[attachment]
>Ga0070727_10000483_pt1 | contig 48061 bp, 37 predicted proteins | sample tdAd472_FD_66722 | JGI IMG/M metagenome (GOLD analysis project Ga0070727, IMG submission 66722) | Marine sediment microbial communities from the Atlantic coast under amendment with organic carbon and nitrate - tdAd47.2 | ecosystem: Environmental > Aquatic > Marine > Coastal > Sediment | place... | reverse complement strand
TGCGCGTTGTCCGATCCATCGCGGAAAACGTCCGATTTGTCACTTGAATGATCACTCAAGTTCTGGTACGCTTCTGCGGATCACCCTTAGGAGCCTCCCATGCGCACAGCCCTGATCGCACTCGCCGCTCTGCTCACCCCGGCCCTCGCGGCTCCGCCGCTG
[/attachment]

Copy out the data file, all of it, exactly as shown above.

>Ga0070727_10000483_pt1 | contig 48061 bp, 37 predicted proteins | sample tdAd472_FD_66722 | JGI IMG/M metagenome (GOLD analysis project Ga0070727, IMG submission 66722) | Marine sediment microbial communities from the Atlantic coast under amendment with organic carbon and nitrate - tdAd47.2 | ecosystem: Environmental > Aquatic > Marine > Coastal > Sediment | place... | reverse complement strand
TGCGCGTTGTCCGATCCATCGCGGAAAACGTCCGATTTGTCACTTGAATGATCACTCAAGTTCTGGTACGCTTCTGCGGATCACCCTTAGGAGCCTCCCATGCGCACAGCCCTGATCGCACTCGCCGCTCTGCTCACCCCGGCCCTCGCGGCTCCGCCGCTG